In a nutshell
This study determined whether PET scanning helps improve overall survival for patients with small-cell lung cancer (SCLC). This study found that overall survival was significantly longer in patients with SCLC who had PET scanning.
Determining the disease stage for patients with SCLC is a key part of determining the best therapies. PET scanning is commonly used to do this. This type of scanning is a tool for visualizing cancer cells. It can help with staging the disease to figure out how best to treat it.
PET scanning has been shown to be helpful for patients with non-small cell lung cancer. However, PET scans are not routinely performed in SCLC. Whether PET scanning will help improve the outcomes of patients with SCLC remains unclear.
Methods & findings
The study included the records of 10,135 patients with SCLC. 6,143 patients had early-stage disease. 3,510 patients had late-stage disease. Patients were followed-up for an average of 6.9 months.
Overall, 39.2% of all patients had PET scanning. More patients with early-stage disease had PET scanning compared to patients with late-stage disease (53.7% vs. 25.8%).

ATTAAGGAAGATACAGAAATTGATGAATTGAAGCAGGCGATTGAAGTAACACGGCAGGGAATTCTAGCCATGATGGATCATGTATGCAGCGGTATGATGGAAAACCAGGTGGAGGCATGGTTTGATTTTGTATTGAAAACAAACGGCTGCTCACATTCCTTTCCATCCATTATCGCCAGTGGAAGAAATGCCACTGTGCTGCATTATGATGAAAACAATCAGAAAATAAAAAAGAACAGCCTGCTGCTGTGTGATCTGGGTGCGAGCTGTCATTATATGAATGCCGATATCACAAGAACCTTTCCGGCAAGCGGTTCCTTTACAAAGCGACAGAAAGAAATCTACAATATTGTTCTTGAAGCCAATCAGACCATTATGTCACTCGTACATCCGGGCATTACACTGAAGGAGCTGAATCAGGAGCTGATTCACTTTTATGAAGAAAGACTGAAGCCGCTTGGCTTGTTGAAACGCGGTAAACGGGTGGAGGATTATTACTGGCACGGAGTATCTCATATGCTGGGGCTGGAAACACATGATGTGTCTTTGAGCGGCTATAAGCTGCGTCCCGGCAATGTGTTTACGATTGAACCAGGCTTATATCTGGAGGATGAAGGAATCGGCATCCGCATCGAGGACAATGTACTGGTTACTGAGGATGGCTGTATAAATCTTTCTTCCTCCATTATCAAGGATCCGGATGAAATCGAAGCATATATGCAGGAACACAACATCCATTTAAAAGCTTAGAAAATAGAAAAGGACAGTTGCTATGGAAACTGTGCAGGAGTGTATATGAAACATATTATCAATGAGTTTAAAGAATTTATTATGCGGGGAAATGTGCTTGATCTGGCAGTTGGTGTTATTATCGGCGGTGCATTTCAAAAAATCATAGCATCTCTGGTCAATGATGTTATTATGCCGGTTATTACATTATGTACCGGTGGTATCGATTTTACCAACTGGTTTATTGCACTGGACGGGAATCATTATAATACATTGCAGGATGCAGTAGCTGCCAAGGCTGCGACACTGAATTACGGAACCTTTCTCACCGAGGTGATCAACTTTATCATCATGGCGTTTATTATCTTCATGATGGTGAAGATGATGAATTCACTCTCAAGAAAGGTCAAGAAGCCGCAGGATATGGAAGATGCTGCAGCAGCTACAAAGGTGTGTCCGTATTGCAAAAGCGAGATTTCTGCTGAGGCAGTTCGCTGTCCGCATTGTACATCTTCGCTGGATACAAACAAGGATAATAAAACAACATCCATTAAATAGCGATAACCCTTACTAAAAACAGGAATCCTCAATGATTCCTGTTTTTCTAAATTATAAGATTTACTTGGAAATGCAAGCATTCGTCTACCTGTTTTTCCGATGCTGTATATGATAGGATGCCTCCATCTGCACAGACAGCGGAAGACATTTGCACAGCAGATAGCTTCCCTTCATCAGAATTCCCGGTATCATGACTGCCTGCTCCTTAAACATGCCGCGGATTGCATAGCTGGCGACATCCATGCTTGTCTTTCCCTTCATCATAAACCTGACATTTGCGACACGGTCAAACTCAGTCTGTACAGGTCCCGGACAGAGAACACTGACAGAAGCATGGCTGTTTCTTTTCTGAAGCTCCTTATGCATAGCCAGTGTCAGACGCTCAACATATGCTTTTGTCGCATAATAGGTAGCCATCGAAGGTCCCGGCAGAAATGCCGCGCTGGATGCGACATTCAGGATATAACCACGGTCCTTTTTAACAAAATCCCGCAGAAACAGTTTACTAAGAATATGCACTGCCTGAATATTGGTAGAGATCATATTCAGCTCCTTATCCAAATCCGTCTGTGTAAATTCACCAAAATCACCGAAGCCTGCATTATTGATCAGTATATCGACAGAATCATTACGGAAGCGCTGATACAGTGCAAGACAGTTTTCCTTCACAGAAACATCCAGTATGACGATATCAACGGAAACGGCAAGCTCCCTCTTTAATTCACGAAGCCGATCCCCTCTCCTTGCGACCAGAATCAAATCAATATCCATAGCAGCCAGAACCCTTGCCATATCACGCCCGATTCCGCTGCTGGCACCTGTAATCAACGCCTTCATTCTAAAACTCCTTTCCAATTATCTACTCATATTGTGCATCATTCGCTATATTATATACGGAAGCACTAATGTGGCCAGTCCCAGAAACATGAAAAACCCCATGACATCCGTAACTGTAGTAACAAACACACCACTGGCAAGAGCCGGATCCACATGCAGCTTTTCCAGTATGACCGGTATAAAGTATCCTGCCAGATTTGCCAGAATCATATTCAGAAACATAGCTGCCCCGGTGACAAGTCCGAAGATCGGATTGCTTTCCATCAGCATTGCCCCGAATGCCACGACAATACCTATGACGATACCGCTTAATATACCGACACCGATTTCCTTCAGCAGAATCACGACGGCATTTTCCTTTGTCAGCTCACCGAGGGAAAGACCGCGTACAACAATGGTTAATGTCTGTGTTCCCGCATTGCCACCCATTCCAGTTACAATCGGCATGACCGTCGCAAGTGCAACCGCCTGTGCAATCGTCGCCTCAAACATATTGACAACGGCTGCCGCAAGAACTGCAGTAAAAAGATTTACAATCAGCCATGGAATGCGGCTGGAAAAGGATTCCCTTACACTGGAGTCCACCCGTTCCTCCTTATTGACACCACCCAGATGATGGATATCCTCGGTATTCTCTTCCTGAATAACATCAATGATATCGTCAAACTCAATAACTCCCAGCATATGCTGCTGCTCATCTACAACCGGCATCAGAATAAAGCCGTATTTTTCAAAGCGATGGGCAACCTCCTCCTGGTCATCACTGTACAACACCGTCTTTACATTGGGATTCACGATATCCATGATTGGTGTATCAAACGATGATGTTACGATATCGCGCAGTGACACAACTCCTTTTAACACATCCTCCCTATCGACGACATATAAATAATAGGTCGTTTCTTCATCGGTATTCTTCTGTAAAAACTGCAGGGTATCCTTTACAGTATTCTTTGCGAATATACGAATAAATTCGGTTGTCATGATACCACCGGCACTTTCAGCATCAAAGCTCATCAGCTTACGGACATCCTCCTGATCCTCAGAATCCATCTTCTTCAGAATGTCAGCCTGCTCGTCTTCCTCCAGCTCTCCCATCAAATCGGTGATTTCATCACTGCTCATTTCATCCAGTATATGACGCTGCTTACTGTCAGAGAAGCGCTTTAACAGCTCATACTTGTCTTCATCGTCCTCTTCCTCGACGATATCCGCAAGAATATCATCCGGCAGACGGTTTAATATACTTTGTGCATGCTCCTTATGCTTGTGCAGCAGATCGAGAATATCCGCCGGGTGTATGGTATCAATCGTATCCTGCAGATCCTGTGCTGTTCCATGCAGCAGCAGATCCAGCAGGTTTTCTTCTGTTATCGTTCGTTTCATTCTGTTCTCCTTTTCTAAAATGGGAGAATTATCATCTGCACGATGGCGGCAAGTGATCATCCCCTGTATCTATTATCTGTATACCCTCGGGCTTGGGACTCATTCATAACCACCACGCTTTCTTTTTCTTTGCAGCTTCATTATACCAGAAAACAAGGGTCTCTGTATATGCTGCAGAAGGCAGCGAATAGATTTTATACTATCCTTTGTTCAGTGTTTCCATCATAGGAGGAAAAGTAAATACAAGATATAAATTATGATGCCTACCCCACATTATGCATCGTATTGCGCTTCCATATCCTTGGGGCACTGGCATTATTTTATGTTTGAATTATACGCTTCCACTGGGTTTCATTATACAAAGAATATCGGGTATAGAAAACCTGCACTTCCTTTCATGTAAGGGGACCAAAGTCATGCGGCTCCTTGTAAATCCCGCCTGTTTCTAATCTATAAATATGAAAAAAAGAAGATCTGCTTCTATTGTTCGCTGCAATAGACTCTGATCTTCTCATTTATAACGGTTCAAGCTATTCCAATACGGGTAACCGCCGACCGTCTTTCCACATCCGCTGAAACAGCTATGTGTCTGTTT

On average, patients with early-stage disease who had PET scanning survived significantly longer compared to patients who did not have scanning (19.8 months vs. 14.3 months). Significantly more patients who had PET scanning were still alive 3 years later compared to patients who did not have scanning (31% vs. 20%).
On average, patients with late-stage disease who had PET scanning survived significantly longer compared to patients who did not have scanning (7.83 vs. 4.23 months).
PET scanning was significantly associated with a lower risk of mortality for patients with early-stage (22%) and late-stage disease (31%).
The bottom line
This study concluded that PET scanning improved overall survival in patients with small-cell lung cancer. The authors suggest that PET scanning is an important tool to accurately determine the disease stage for these patients.
The fine print
This study was retrospective, meaning it looked back in time to analyze data. Also, the patients in this study were veterans, so these results may not be applicable to all patients. More studies are needed to confirm these results.
Published By :
Journal of the National Comprehensive Cancer Network
Feb 01, 2019